How low can stocks go? Updated risks and values – July 7th
Bottom Line: The purpose of this story is to inform you as to what's possible in a near worst-case outcome for the financial markets. The reason is to understand what's possible, though unlikely, so you can plan soundly for your financial future unemotionally. The US stock market is the greatest wealth creation machine in the history of the world. I want you to benefit from it without making emotional mistakes with money.
Too often when we have a rare short-term downturn in the markets - it's too late to offer up information that might have been helpful ahead of time. This week's edition of "how low can stocks go" goes as follows...re the Dow, S&P 500 & Nasdaq stand against their all-time high levels:
- DOW: 11% from a record high
- S&P 500: 6% from a record high
- Nasdaq: within 1% of a record high
Another week, more momentum buying and where we stop no one really knows. Stocks were generally higher across the board over the past week, driven by momentum buying yesterday based on ongoing support from the Federal Reserve, the potential for another round of stimulus, optimism about a second consecutive month of better than expected jobs being recovered from the lockdowns and investors not really having other places to go with money. This despite the surge in COVID-19 cases which has led to a reversal of reopening measures spanning from California to South Florida.
If it sounds like I don’t have a lot of confidence in the current rally – it's because I don’t exactly. Over the short-term irrational selling and buying can and does take place in the stock market. In the end it comes down to fundamentals. As stock prices rise, it’s not necessarily because fundamentals are improving. It’s because of a hope that they will. Higher prices simply create more short-term risk if there’s a disappointment. That’s where we are right now.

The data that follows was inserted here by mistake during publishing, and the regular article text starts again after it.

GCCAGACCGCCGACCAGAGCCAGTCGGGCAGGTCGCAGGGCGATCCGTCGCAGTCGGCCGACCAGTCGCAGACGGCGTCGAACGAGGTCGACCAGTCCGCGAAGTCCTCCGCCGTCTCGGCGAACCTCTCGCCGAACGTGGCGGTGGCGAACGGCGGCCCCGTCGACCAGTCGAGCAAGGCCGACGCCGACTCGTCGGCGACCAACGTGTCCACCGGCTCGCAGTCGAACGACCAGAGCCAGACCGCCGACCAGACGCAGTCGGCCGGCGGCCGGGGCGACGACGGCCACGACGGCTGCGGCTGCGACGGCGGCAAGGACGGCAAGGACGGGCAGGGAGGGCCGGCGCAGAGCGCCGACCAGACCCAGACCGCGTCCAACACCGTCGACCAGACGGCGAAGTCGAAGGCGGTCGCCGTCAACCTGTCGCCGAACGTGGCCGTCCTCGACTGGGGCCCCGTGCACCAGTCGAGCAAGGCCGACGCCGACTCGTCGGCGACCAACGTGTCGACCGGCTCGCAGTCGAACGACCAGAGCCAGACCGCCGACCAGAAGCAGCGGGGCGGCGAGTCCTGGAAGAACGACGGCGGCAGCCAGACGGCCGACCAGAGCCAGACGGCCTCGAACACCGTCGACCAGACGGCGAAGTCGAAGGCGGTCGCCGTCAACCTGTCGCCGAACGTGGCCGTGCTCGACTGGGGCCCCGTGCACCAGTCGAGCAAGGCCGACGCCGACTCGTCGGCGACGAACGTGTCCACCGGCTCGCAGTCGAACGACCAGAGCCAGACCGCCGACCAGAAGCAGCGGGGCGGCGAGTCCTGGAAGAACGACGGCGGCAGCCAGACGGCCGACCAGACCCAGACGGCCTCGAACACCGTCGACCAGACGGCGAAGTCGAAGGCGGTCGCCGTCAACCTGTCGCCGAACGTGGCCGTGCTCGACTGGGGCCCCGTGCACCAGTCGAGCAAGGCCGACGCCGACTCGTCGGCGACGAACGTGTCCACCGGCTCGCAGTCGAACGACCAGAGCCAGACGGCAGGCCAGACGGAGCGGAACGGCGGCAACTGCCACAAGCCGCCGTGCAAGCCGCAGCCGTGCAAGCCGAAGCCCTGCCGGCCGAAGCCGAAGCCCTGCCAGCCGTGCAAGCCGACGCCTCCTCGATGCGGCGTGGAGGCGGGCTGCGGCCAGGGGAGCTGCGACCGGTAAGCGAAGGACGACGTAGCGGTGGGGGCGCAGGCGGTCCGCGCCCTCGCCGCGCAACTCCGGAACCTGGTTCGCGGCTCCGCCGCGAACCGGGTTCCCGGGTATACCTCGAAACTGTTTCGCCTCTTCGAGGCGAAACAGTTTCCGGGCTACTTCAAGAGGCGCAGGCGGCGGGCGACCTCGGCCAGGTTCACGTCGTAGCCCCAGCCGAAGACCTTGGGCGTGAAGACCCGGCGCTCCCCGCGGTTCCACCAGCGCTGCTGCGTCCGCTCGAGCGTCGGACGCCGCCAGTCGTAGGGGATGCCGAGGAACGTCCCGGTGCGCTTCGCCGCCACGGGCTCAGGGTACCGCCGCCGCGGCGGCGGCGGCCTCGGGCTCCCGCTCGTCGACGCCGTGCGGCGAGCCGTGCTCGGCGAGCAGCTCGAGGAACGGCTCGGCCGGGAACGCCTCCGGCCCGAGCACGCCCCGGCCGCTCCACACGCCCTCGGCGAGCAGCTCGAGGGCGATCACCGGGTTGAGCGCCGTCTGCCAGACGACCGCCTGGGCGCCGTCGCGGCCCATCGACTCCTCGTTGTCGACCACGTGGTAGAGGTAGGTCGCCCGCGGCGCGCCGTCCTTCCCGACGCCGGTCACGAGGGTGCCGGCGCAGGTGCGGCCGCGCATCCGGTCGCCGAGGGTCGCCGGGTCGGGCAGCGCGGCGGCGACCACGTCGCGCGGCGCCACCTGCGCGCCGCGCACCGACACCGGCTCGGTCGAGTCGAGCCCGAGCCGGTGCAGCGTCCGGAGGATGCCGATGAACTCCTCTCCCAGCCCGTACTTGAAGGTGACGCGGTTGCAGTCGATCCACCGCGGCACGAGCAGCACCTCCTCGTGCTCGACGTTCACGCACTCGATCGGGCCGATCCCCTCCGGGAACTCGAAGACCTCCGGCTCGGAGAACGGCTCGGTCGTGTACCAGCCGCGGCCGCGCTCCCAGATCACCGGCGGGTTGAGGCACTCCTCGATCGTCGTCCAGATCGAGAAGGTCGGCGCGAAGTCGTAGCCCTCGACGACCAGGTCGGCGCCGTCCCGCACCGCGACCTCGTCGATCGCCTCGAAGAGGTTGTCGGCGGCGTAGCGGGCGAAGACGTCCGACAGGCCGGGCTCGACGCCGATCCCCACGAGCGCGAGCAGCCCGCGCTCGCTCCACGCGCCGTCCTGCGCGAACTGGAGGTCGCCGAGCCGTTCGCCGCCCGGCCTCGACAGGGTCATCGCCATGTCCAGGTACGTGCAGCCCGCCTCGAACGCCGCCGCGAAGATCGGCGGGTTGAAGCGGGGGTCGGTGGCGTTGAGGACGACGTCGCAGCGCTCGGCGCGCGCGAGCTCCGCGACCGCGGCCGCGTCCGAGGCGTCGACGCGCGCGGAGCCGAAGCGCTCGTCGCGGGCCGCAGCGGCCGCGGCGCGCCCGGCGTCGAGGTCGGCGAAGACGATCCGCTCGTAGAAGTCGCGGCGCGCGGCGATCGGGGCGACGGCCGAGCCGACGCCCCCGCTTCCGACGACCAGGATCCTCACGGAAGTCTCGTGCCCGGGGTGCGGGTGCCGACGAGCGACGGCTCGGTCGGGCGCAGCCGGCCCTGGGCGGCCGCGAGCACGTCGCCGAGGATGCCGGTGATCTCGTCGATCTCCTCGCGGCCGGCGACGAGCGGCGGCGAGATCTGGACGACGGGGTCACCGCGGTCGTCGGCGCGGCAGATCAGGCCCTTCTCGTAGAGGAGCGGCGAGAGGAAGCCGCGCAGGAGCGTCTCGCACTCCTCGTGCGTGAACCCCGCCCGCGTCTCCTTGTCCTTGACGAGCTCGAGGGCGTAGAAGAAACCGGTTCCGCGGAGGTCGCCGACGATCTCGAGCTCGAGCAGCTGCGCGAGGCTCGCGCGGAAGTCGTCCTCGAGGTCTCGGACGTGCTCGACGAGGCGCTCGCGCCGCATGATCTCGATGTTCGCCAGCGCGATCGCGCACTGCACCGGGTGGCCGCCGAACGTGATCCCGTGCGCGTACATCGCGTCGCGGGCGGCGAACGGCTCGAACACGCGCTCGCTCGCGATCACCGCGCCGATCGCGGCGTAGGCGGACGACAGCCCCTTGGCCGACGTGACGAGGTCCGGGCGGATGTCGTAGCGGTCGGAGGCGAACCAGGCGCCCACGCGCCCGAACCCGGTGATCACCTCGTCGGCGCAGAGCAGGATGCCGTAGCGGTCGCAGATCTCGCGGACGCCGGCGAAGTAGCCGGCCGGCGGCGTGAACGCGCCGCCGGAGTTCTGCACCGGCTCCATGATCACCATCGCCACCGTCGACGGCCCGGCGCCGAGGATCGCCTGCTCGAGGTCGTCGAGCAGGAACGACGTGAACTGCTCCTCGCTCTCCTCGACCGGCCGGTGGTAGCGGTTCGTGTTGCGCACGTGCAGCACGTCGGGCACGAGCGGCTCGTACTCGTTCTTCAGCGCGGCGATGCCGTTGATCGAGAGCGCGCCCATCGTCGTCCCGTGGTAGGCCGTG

We are we right now?
Here’s where the markets stand year to date.
- The Dow is down 7%, the S&P 500 is down 1% & the Nasdaq is up 11%
If only market fundamentals mattered here's what we'd want to consider regarding the S&P 500 for example.
- S&P 500 P\E: 22.36
- S&P 500 avg. P\E: 15.79
The downside risk is 31% based on earnings multiples right now from current levels. This nearly equals the highest level of fundamental risk that’s been priced into stocks since the pandemic began. The last time we were near these valuations in early June, stocks sold off. While the markets, save the Nasdaq, aren’t at the same point levels as they were the fundamentals from earnings have deteriorated from a month ago. Stocks are about 6% lower in value on a fundamental basis than a year ago however fundamentals on trailing earnings will deteriorate. The market is priced as though earnings will only drop by about 6% this year without valuations becoming more expensive than a year ago prior to the pandemic. That makes me nervous over the short run.
It's always important to ensure that you're positioned for negative adversity. If a 31% decline wouldn't affect your day-to-day life, you're likely well positioned. If not, you should probably seek professional assistance in crafting your plan that balances your short-term needs with long term objectives.